ACC teams brace for Fla. State Seminoles to begin football slate in '92


Atlantic Coast Conference football teams will have to contend with national powerhouse Florida State a little sooner than anticipated.

In a unanimous vote of ACC athletic directors last week in Fort Lauderdale, Fla., it was decided that the Seminoles would begin a full league schedule in 1992.

When Florida State was invited into the league last September, it was intended that the Seminoles play some ACC teams in football by 1993 at the earliest, but not play all eight teams until 1994 or 1995.

The Florida State basketball team will begin a full league schedule next season. The school officially will become the ACC's ninth member July 1. The Seminoles are currently members of the Metro Conference but have been independent in football.

"The conference realignments in the Big East and SEC really forced the issue," ACC commissioner Gene Corrigan said yesterday. "You either had to get it done now or you would end up without some games."

After Florida State opted for the ACC, spurning the Southeastern Conference in the process, Auburn officials informed FSU that its contract for football games was going to be canceled, effective this season.

Louisiana State, another SEC member and a regular Seminoles opponent, canceled the series, effective after next season. Florida State doesn't have an ACC team on its schedule in 1991.

"Florida State was left with some real holes in their schedule," said Maryland athletic director Andy Geiger. "The logical thing for the ACC todo was to close ranks."

As a result of last week's decision, several ACC schools are busy trying to find one non-conference opponent to drop from their 1992 schedules. Maryland's schedule that year includes West Virginia, Syracuse, Penn State and Pittsburgh.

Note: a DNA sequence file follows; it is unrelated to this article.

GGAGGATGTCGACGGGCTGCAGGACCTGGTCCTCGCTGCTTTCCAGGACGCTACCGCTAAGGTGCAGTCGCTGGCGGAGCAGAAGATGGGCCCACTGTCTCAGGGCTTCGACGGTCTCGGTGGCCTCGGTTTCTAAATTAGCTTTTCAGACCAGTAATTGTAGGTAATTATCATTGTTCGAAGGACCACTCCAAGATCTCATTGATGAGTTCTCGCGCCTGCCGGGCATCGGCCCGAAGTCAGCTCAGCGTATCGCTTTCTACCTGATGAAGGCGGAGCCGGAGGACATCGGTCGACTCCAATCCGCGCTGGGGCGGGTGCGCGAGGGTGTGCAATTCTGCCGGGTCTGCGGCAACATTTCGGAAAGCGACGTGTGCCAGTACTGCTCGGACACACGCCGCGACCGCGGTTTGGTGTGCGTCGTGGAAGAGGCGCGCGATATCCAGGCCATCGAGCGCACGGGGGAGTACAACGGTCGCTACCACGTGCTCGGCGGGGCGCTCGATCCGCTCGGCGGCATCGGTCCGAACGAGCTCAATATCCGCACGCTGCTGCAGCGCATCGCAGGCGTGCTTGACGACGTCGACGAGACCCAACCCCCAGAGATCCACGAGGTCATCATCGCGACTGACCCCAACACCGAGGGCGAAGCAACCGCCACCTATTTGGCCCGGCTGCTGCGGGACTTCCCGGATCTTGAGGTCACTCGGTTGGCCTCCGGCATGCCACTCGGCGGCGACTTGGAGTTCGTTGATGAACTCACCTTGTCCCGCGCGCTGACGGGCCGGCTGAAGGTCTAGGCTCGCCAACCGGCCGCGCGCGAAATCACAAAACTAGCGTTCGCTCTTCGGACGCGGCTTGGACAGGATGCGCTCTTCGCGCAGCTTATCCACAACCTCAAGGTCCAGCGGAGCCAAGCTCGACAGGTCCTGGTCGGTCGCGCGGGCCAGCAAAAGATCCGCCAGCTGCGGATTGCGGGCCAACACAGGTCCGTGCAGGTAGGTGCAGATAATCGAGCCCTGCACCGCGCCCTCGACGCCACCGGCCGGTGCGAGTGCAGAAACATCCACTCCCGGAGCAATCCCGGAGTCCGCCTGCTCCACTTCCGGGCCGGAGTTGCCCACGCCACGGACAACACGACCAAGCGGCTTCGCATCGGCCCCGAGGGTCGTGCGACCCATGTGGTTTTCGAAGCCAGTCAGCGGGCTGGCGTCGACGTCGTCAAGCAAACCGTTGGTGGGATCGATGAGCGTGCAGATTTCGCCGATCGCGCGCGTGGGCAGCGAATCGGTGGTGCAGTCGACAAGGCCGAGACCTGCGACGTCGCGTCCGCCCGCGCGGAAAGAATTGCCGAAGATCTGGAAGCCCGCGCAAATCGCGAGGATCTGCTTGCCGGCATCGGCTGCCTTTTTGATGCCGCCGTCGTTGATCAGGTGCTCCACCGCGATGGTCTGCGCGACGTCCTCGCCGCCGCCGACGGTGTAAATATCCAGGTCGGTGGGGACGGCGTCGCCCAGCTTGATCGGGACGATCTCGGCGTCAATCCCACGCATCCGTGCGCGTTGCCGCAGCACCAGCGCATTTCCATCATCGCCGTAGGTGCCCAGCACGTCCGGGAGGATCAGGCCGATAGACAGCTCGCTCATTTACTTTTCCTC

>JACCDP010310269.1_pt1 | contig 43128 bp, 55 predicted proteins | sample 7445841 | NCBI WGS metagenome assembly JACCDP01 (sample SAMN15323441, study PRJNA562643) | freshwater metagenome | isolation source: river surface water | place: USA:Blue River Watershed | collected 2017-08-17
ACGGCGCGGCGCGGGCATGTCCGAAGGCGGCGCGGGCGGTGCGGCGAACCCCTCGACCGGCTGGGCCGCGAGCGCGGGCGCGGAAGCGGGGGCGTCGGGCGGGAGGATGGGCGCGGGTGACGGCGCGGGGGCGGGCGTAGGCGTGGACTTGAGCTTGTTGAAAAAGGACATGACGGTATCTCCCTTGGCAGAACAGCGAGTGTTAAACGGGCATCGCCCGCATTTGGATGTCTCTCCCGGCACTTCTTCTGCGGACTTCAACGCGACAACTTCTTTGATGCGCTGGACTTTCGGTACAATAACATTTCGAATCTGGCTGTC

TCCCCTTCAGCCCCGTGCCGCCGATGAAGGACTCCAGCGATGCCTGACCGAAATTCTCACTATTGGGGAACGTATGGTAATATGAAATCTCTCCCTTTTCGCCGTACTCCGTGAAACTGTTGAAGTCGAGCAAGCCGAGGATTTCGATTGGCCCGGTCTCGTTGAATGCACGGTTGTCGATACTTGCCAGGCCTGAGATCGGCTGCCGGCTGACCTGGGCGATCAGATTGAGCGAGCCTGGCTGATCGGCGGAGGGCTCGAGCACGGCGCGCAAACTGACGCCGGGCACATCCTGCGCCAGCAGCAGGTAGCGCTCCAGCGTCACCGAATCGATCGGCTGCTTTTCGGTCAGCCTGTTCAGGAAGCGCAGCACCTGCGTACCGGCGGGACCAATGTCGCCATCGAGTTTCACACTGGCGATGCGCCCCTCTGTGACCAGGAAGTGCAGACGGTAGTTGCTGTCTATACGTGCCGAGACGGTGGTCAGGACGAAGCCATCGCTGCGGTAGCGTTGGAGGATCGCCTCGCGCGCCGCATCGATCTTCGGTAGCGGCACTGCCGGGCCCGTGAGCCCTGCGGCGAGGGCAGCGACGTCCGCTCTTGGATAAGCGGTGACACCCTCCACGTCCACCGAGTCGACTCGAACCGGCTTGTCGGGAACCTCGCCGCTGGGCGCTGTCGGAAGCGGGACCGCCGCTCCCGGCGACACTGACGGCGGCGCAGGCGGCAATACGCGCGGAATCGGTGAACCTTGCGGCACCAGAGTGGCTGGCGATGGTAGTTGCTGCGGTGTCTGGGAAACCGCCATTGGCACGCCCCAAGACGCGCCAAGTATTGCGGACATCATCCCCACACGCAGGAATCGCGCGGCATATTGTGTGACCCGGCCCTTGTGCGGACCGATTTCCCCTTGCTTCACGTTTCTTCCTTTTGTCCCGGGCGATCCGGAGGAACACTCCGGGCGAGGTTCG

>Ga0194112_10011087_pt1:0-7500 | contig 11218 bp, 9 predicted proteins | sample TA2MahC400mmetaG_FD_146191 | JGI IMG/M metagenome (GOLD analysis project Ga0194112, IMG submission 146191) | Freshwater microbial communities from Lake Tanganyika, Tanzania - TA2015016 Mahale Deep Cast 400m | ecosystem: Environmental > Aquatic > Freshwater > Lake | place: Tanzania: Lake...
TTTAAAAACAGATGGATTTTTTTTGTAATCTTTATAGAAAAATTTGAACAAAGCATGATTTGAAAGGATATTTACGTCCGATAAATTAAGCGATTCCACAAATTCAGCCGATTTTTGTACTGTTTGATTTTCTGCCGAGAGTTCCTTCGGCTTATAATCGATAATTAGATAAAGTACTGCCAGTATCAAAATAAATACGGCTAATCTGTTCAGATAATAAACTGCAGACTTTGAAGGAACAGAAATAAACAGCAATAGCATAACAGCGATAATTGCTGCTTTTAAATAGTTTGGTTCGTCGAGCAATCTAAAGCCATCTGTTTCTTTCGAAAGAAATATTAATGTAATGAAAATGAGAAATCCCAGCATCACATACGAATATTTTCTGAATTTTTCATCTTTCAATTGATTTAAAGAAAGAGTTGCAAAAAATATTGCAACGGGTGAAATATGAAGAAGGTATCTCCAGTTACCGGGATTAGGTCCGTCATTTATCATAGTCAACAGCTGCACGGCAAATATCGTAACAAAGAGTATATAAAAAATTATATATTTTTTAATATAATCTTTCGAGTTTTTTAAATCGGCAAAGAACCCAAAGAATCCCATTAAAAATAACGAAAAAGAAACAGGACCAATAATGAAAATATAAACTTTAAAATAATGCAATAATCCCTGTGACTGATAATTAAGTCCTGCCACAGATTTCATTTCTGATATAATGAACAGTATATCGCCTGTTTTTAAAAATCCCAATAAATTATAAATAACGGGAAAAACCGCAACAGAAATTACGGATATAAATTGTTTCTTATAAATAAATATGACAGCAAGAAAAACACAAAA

Geiger said that he held discussions Monday with his counterparts at those schools, but nothing can be worked out until the Big Ten and Penn State agree on when the Nittany Lions will move into the conference.

"I need someone to postpone a game to a later date," said Geiger, who hopes to continue playing Penn State on a home-and-home basis at least six times a decade.

Florida State coach Bobby Bowden, who had one of the country's top recruiting classes, said that he was pleasantly surprised by the ACC's move to incorporate the Seminoles so swiftly.

"I can't believe it," Bowden said yesterday from Tallahassee. "I thought it was going to be 1994 at the earliest, and maybe 1995. I'm amazed. It reflects back to the management of that league."

Considering the strength of the Seminoles' football program -- FSU has been ranked in the top four in each of the past four years -- news of their sooner-than-expected arrival into the ACC was greeted with a mixture of anticipation and trepidation by the league's other coaches.

Said Virginia coach George Welsh: "It's a top 10 team, and I think it'll help raise our level. I've been for Florida State coming in since it was first talked about. I think we can play them, but there will always be some teams at the top and some teams at the bottom."

Georgia Tech coach Bobby Ross, whose unbeaten Yellow Jackets won the ACC championship last season and shared a mythical national title with Colorado, said the issue would be addressed before the league's football banquet Friday in Baltimore.

But he didn't expect there to be too many objections.

"I can't speak for everybody, but I think it's great," said Ross. "It's a little faster than we thought it would be, but to me, the sooner the better."

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